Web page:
Revolutionizing Manufacturing, One Part at a Time
Ideal for parts that can’t be produced any other way, among other uses, 3-D printing is making headway as a tool for prototyping, product development and part replacement.
By Sue Doerfler
Finding available replacement parts for classic cars like the 1950s Mercedes-Benz 300 SL coupé can be almost impossible. So, Mercedes-Benz Classic, a division of Daimler, 3-D prints such parts for the sports car as its rearview mirror base and spark plug holder. Daimler, the German auto, bus and truck maker, has been using the technology for 30 years; it also 3-D prints replacement parts for Daimler buses and Mercedes-Benz trucks, among other parts.
Needing a metal turbine blade that can withstand tons of force, Siemens Oil and Gas, the energy division of German industrial giant Siemens, turned to a manufacturing method it has used for more than 10 years: 3-D printing.
Long considered a tool for prototyping, 3-D printing, also called additive manufacturing, has become a valuable technology in the design and manufacturing of spare and replacement parts, as well as smallscale production. It’s making inroads in new product development and parts consolidation. It’s also being used as a tool to fabricate parts for production-line machines.
“It’s reshaping the prototype industry — and its future is production,” says Tony Lancione, co-founder and vice president — supply chain solutions at IndustryStar, a managed services and software technology company in Ann Arbor, Michigan. The technology has forged into such sectors as oil and gas, automotive, aerospace, construction, consumer products, medical and dental. “Anything that can be molded from plastics can be 3-D printed, depending on its size,” Lancione says. “Early on, one of the disadvantages was part strength — you weren’t able to get the strength you could get with injection-molded parts — but those concerns seem to be subsiding as the technology advances. With high-strength applications, it’s virtually limitless what we can do with it. 3-D printing is a mainstay, definitely in the automotive as well as other industries.”
The technology, however, is still in its infancy: The percentage of companies using 3-D printing is small, says Ryan Martin, a principal analyst at ABI Research. He leads the Oyster Bay, New York-based advisory firm’s manufacturing, industrial and enterprise Internet of Things (IoT) research area. Only about 1 percent of products are developed additively versus reductively, he says. Nevertheless, he says, there is no question that 3-D printing offers companies a competitive edge.
Every year, at Daimler AG’s Sindelfingen and Untertürkheim sites alone, about 100,000 prototype parts are produced using 3-D printing. Daimler has long used the technology primarily to produce models, visual aids and prototypes; in 2016, the company started 3-D printing select plastic vehicle parts, followed by metal spare parts the following year.
René Olma, who heads the company’s global communications for the Mercedes-Benz cars and vans, vehicle R&D and sustainable-mobility division, says that because of 3-D printing’s potential in prototype construction, the company is looking to expand its use of the technology. “Through these prototypes, construction and new concepts can already be presented and tested at a very early stage with a high maturity level,” he says.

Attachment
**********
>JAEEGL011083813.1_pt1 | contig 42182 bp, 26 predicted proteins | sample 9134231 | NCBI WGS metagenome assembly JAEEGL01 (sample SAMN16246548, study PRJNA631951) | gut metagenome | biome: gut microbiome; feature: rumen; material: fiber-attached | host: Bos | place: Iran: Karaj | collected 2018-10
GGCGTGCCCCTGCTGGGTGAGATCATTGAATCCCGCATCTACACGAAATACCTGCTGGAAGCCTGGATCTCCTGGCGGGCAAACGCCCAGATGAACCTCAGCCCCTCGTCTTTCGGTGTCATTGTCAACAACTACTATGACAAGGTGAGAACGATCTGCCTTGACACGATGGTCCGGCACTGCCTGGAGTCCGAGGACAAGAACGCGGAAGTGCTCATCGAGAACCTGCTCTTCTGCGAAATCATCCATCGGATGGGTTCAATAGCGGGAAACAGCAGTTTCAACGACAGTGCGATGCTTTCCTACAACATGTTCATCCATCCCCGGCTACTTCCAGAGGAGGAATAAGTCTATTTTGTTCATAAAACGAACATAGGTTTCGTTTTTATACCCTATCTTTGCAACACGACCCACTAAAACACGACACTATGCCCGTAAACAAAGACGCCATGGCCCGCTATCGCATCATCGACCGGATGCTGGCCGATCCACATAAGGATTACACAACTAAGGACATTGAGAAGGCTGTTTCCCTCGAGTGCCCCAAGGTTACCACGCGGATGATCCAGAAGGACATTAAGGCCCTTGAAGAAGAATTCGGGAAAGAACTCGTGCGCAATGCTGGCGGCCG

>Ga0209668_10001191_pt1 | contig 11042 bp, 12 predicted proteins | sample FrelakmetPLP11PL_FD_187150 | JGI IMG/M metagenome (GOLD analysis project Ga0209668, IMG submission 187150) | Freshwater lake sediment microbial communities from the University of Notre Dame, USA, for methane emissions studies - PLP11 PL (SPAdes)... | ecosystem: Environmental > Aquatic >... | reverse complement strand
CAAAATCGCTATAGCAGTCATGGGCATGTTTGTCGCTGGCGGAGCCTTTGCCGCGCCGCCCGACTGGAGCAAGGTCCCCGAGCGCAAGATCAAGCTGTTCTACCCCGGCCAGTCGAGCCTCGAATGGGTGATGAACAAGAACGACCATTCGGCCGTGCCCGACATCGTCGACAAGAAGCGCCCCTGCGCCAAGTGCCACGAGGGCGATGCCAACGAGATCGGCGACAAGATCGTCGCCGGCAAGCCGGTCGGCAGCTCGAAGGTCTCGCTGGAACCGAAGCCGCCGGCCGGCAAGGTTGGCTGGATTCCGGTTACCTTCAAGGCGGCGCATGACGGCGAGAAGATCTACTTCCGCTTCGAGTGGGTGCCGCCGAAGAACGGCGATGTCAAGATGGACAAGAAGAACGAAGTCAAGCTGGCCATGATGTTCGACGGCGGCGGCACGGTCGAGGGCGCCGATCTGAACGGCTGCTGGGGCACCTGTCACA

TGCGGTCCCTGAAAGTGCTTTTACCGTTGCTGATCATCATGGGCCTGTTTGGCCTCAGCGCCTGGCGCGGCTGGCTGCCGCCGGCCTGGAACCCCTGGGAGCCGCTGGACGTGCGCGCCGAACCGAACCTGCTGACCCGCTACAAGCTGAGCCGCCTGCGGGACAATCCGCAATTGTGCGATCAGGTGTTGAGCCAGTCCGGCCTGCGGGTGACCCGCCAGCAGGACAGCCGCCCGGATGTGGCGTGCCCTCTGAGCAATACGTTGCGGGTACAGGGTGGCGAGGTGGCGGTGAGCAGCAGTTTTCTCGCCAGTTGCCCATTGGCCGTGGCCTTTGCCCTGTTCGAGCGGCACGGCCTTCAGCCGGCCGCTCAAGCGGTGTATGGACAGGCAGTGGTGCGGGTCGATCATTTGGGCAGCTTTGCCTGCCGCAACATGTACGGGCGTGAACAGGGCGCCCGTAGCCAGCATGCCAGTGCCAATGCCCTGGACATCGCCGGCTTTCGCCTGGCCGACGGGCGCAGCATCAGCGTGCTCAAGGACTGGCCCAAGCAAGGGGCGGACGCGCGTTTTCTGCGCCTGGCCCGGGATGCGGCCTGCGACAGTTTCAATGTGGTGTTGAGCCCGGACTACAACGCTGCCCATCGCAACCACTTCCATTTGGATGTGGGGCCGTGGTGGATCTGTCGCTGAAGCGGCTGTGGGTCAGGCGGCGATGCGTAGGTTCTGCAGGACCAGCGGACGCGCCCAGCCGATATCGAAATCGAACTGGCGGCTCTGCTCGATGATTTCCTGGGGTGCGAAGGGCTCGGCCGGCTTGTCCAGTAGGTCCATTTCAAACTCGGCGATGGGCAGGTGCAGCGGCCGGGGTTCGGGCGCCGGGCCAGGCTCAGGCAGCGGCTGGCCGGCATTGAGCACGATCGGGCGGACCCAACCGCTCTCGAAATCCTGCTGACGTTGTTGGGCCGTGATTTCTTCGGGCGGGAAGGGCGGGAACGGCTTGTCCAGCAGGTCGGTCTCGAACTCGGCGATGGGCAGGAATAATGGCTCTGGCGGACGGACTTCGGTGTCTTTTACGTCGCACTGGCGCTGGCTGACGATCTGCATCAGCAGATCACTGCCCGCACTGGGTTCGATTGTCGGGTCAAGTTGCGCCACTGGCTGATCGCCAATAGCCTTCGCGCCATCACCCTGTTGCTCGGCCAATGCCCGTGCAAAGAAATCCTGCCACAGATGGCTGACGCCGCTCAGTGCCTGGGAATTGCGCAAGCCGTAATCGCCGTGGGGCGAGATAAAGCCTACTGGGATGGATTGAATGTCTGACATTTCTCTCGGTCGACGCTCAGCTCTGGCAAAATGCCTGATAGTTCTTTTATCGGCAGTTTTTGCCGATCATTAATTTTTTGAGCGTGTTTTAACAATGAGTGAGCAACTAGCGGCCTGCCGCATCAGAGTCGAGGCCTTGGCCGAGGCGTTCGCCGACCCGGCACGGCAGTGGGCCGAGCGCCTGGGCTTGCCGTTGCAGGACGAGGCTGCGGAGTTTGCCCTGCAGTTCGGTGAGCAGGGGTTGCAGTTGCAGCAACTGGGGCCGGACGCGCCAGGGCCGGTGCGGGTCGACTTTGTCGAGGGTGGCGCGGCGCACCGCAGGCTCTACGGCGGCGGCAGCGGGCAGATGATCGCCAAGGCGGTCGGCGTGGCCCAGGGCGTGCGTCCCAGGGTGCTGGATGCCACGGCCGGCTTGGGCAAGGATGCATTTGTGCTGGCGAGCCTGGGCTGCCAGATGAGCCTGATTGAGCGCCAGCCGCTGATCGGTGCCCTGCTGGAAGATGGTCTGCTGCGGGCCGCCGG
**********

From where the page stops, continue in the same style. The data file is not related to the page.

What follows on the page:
Pilot projects also help Daimler realize 3-D printing’s value. “We want to help shape the possible use of 3-D printing technology for aluminum and its alloys for various applications at an early stage, as well as introduce automotive-industry standards for series production components,” Olma says. The company also wants to explore the potential for motor-vehicle application, particularly involving reduced process times and costs, he says: “This is why optimization of the entire 3-D printing process chain and the optimal component design play a key role for us.”
In a pilot with commercial and military aircraft supplier Premium Aerotec and German 3-D printing technology provider EOS, Daimler set out to demonstrate the potential for 3-D printed aluminum replacement parts and series production components in the automotive and aerospace industries. The goal of the project, begun in 2017 and called NextGenAM, was to reach up to a 50-percent reduction in cost. While the resulting cost savings was about 30 percent depending on the part, Olma says, “we believe an additional 20 percent might be achieved by using more printers in a parallel-scaled setup or by implementing more production lines to increase the output.”
The first replacement part manufactured at Premium Aerotec — a bracket for the cold start valve of a diesel truck engine — is already in use, Olma says. “For the future, we want to make greater use of the degree of freedom and design possibilities of 3-D printing in order to achieve product advantages,” he says. “We are currently dealing with this topic in the design, calculation and evaluation of various components in the exterior, interior and powertrain areas. However, the number of units will initially be low and in special-purpose vehicles with smaller quantities.”